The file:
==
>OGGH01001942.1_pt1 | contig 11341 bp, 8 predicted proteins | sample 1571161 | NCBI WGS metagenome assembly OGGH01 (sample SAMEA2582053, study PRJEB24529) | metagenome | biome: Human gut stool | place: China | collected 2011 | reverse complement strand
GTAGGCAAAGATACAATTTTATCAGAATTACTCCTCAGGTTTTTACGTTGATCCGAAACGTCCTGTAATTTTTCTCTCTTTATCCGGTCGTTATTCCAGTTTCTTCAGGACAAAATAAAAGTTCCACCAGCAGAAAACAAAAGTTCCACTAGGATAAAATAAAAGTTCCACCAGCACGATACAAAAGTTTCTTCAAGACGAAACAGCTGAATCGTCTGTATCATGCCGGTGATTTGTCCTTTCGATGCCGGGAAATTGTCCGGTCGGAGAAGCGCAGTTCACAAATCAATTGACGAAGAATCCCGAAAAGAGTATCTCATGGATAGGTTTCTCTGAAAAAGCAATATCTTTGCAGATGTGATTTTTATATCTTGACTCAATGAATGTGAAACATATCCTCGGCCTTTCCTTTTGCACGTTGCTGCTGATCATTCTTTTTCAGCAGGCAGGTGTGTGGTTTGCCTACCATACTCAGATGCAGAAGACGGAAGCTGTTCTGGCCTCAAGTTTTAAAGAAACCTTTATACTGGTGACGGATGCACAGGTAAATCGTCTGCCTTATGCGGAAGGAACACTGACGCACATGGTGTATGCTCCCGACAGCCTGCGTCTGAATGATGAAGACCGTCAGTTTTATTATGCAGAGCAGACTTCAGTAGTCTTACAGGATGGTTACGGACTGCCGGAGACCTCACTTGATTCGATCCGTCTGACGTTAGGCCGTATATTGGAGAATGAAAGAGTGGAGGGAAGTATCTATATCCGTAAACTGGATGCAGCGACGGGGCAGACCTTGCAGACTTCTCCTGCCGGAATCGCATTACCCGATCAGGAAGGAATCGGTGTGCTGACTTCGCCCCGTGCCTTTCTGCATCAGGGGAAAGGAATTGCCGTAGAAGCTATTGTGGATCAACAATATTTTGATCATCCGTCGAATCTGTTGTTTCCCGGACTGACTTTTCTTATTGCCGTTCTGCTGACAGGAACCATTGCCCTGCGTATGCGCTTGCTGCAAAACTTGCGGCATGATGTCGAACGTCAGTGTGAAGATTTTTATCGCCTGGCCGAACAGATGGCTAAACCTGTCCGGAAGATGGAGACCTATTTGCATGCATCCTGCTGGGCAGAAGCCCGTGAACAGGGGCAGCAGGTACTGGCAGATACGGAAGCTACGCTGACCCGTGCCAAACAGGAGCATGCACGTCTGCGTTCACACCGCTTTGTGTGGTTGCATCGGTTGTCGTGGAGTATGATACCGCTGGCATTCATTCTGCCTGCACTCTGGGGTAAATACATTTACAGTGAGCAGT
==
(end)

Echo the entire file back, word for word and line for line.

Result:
>OGGH01001942.1_pt1 | contig 11341 bp, 8 predicted proteins | sample 1571161 | NCBI WGS metagenome assembly OGGH01 (sample SAMEA2582053, study PRJEB24529) | metagenome | biome: Human gut stool | place: China | collected 2011 | reverse complement strand
GTAGGCAAAGATACAATTTTATCAGAATTACTCCTCAGGTTTTTACGTTGATCCGAAACGTCCTGTAATTTTTCTCTCTTTATCCGGTCGTTATTCCAGTTTCTTCAGGACAAAATAAAAGTTCCACCAGCAGAAAACAAAAGTTCCACTAGGATAAAATAAAAGTTCCACCAGCACGATACAAAAGTTTCTTCAAGACGAAACAGCTGAATCGTCTGTATCATGCCGGTGATTTGTCCTTTCGATGCCGGGAAATTGTCCGGTCGGAGAAGCGCAGTTCACAAATCAATTGACGAAGAATCCCGAAAAGAGTATCTCATGGATAGGTTTCTCTGAAAAAGCAATATCTTTGCAGATGTGATTTTTATATCTTGACTCAATGAATGTGAAACATATCCTCGGCCTTTCCTTTTGCACGTTGCTGCTGATCATTCTTTTTCAGCAGGCAGGTGTGTGGTTTGCCTACCATACTCAGATGCAGAAGACGGAAGCTGTTCTGGCCTCAAGTTTTAAAGAAACCTTTATACTGGTGACGGATGCACAGGTAAATCGTCTGCCTTATGCGGAAGGAACACTGACGCACATGGTGTATGCTCCCGACAGCCTGCGTCTGAATGATGAAGACCGTCAGTTTTATTATGCAGAGCAGACTTCAGTAGTCTTACAGGATGGTTACGGACTGCCGGAGACCTCACTTGATTCGATCCGTCTGACGTTAGGCCGTATATTGGAGAATGAAAGAGTGGAGGGAAGTATCTATATCCGTAAACTGGATGCAGCGACGGGGCAGACCTTGCAGACTTCTCCTGCCGGAATCGCATTACCCGATCAGGAAGGAATCGGTGTGCTGACTTCGCCCCGTGCCTTTCTGCATCAGGGGAAAGGAATTGCCGTAGAAGCTATTGTGGATCAACAATATTTTGATCATCCGTCGAATCTGTTGTTTCCCGGACTGACTTTTCTTATTGCCGTTCTGCTGACAGGAACCATTGCCCTGCGTATGCGCTTGCTGCAAAACTTGCGGCATGATGTCGAACGTCAGTGTGAAGATTTTTATCGCCTGGCCGAACAGATGGCTAAACCTGTCCGGAAGATGGAGACCTATTTGCATGCATCCTGCTGGGCAGAAGCCCGTGAACAGGGGCAGCAGGTACTGGCAGATACGGAAGCTACGCTGACCCGTGCCAAACAGGAGCATGCACGTCTGCGTTCACACCGCTTTGTGTGGTTGCATCGGTTGTCGTGGAGTATGATACCGCTGGCATTCATTCTGCCTGCACTCTGGGGTAAATACATTTACAGTGAGCAGT